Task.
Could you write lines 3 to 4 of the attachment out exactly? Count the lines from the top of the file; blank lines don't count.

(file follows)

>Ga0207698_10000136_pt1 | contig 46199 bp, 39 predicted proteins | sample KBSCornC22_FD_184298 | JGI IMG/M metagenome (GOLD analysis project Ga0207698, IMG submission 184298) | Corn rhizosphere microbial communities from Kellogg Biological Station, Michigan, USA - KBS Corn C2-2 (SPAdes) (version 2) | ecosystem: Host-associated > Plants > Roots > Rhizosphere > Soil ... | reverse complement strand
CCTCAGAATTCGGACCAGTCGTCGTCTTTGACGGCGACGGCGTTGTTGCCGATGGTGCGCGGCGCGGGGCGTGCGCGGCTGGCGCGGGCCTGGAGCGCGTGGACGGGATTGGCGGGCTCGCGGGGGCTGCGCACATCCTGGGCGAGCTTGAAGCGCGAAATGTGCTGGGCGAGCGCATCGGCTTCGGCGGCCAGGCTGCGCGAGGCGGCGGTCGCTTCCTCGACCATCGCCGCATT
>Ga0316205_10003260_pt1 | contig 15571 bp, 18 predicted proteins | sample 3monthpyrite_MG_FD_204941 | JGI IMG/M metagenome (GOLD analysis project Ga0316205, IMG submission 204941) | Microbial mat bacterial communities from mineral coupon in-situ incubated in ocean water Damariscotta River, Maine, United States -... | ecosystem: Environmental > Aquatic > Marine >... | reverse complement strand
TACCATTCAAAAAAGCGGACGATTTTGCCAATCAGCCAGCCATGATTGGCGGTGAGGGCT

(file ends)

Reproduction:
>Ga0316205_10003260_pt1 | contig 15571 bp, 18 predicted proteins | sample 3monthpyrite_MG_FD_204941 | JGI IMG/M metagenome (GOLD analysis project Ga0316205, IMG submission 204941) | Microbial mat bacterial communities from mineral coupon in-situ incubated in ocean water Damariscotta River, Maine, United States -... | ecosystem: Environmental > Aquatic > Marine >... | reverse complement strand
TACCATTCAAAAAAGCGGACGATTTTGCCAATCAGCCAGCCATGATTGGCGGTGAGGGCT